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May 31, 2015

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LAKE ELSINORE, Calif. — The University of Virginia baseball team won’t learn the identity of its next opponent in the NCAA tournament until approximately 9 p.m. Eastern on Sunday.

UVa won’t mind the wait or the uncertainty. The Cavaliers know they’re in an ideal position: one victory from a sixth trip in seven seasons to a best-of-three NCAA super regional.

On a day when the Lake Elsinore regional’s No. 1 seed, UC Santa Barbara, was eliminated, third-seeded Virginia’s ascent continued. The Wahoos, who defeated second-seeded Southern California 6-1 on Friday, rallied to edge fourth-seeded San Diego State 3-1 on Saturday night to remain unbeaten in this double-elimination regional.

“It’s huge for us,” UVa pitcher Brandon Waddell said of being 2-0. “The momentum going into tomorrow is big for us. We’ve played two really good games, and we’re looking forward to continuing it.”

USC bounced back from its loss to Virginia to rout UCSB 12-3 in the first game Saturday at Lake Elsinore Stadium.

The victory sent the Trojans (38-20) to another elimination game, this one against San Diego State (41-22). They’ll meet Sunday at 6 p.m. Eastern, with the winner advancing to face UVa (36-22) at 10 p.m.

Should the Cavaliers lose Sunday night, there would be a rematch Monday at 9 p.m. Eastern. ESPN3 is streaming the games from Lake Elsinore on-line.

Saturday’s first game ran long, pushing back the start of the second 25 minutes, to 10:30 p.m. Eastern. For UVa and SDSU, it was only their second meeting in baseball.

The first, as UVa fans well know, was on May 29, 2009, in the opening game of the NCAA regional in Irvine, Calif. Virginia shocked the Aztecs and their ace, Stephen Strasburg, 5-1, and went on become the first team in school history to reach the College World Series.

There was no one with Strasburg’s reputation in the second UVa-SDSU clash, but each team received a strong performance from its starting pitcher Saturday night.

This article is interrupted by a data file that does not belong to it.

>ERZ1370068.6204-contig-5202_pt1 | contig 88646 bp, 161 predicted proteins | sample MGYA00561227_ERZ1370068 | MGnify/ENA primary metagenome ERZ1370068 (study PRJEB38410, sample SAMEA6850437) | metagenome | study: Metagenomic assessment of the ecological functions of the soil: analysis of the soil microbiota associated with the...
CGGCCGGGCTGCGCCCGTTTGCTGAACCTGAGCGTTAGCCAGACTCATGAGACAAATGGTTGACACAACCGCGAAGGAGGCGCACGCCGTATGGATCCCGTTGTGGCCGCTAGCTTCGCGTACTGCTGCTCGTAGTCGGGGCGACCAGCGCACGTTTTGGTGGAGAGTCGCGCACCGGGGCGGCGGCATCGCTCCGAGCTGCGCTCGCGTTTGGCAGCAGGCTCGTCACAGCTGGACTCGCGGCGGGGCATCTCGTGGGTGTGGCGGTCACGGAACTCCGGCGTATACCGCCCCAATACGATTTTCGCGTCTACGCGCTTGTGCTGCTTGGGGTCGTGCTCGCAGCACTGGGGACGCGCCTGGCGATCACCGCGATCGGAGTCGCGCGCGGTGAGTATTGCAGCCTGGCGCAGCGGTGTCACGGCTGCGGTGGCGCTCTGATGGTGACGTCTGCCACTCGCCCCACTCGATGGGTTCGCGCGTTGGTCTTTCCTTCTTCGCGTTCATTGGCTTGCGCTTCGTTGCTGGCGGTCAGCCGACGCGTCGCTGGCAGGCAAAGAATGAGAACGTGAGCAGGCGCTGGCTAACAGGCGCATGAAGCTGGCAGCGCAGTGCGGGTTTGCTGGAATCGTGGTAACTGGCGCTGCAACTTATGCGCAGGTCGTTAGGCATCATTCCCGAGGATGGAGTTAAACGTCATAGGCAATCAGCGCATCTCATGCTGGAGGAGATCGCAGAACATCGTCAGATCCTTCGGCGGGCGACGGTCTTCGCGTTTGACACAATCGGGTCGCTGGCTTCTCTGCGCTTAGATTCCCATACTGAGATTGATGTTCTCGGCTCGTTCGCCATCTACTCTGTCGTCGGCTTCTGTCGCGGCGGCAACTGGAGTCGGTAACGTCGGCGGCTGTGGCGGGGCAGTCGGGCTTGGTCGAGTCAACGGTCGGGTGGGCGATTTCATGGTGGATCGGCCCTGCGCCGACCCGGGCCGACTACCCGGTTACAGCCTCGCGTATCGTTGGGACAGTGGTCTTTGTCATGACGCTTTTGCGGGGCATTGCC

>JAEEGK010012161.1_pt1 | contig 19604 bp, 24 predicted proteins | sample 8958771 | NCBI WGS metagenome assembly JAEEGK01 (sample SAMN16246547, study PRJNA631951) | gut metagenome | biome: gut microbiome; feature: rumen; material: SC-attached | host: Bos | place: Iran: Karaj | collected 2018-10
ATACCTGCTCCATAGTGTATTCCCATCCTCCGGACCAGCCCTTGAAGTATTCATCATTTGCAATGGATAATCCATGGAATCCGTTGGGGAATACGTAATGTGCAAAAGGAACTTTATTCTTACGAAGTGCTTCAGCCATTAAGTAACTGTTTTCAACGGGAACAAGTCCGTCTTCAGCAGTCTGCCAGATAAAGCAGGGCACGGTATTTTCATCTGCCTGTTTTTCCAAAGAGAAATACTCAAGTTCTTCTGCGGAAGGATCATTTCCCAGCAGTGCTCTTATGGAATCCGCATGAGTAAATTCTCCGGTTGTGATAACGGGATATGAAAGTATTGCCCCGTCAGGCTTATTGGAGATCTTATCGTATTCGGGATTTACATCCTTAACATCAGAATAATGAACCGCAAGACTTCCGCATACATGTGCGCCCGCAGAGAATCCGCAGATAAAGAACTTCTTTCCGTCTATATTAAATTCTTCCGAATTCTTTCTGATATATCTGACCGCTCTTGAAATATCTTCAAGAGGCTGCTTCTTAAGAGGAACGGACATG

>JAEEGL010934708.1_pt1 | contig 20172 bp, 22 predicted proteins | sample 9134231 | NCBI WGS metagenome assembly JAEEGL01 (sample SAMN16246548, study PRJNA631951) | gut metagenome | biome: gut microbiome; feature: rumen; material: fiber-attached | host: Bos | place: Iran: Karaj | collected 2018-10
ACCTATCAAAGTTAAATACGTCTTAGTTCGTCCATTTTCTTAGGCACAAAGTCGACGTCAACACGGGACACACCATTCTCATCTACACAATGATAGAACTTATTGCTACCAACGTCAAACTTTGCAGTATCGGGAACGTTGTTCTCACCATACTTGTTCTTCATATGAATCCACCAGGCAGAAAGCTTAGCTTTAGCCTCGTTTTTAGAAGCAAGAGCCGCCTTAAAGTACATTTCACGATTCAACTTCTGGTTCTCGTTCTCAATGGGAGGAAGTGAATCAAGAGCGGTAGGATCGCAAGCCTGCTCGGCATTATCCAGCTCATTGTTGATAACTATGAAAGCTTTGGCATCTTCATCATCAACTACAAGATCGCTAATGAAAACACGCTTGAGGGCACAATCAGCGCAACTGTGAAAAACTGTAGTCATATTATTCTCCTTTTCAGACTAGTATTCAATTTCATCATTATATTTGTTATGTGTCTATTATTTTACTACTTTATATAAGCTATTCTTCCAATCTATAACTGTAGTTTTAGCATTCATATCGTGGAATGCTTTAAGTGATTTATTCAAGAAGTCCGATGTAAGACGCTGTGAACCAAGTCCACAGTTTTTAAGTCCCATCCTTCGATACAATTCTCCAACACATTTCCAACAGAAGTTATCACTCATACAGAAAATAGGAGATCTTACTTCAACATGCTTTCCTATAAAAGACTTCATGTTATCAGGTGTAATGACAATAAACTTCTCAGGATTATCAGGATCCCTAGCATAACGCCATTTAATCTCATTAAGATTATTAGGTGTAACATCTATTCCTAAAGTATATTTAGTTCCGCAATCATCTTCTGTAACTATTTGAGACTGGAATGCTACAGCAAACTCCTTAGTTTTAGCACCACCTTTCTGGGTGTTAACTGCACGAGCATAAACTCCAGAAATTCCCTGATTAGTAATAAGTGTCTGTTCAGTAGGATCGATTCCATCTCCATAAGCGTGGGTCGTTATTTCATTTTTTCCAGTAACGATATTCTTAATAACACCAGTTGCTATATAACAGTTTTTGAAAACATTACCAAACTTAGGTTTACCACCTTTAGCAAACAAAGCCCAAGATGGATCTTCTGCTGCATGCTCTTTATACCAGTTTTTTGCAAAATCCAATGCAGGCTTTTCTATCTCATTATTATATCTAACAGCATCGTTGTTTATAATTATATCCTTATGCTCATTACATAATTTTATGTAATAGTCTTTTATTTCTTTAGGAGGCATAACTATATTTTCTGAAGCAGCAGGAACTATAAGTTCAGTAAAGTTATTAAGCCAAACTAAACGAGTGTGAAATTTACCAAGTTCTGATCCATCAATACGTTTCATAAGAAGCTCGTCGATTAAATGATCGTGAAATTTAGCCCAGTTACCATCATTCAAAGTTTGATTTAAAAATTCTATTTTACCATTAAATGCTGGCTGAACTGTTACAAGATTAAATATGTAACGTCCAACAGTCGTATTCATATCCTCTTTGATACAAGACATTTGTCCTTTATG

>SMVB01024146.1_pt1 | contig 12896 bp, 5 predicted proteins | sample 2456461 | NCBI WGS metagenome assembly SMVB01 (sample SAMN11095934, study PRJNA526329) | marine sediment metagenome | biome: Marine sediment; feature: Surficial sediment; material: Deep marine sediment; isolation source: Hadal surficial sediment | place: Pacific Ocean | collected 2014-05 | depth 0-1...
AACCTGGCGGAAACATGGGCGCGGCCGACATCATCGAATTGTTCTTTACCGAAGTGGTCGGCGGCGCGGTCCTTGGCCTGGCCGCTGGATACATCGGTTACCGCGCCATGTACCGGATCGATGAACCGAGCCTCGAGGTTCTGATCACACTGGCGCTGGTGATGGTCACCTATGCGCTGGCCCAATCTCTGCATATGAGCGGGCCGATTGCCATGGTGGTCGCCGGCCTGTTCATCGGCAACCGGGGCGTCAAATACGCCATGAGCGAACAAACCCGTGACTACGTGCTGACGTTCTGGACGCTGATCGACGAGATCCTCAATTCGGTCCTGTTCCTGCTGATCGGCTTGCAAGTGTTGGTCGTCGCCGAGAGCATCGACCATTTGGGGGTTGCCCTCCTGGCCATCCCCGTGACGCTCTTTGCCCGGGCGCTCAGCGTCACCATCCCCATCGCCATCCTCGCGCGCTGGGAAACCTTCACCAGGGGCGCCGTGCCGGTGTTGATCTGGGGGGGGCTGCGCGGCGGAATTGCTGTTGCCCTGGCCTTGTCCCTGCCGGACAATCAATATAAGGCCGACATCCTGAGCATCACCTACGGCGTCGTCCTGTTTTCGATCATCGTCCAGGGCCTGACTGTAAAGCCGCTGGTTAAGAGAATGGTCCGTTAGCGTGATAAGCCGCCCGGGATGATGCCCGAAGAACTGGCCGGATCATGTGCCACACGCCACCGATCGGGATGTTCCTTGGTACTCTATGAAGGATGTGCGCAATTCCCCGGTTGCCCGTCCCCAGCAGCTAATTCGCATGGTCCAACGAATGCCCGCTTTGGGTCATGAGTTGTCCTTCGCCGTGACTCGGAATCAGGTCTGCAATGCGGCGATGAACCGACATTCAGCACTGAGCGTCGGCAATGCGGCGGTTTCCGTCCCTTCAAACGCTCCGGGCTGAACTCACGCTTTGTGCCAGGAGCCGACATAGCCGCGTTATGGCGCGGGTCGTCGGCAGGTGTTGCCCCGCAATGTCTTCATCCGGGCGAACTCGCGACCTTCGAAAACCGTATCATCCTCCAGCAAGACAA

For Virginia, Waddell worked a season-long 7.1 innings, scattering four hits, striking out five and walking only two. The junior left-hander allowed a run, but it was unearned.

For San Diego State, junior right-hander Mark Seyler went 7.2 innings, giving up five hits and allowing two earned runs.

“Hard-fought game,” Aztecs coach Mark Martinez said. “Unbelievably pitched game by both sides.”

As was the case Friday against USC, Virginia did its damage offensively in the second half of the game. While the Cavaliers’ bats slumbered, starters Connor Jones, who dazzled against USC, and Waddell were “out there pitching tough for us and not giving up runs,” junior right-fielder Joe McCarthy said Saturday night. “We weren’t really giving them any run support either, but they stayed in it, and the bats came alive [later].”

In the bottom of the fifth, McCarthy demolished a Seyler fast ball, sending it well over the 36-foot wall in right field and tying the game at 1-1. The home run was the first of the season for McCarthy, who missed Virginia’s first 35 games while recovering from back surgery. SDSU right-fielder Spencer Thornton didn’t bother to run once the ball was launched, so hard was it hit.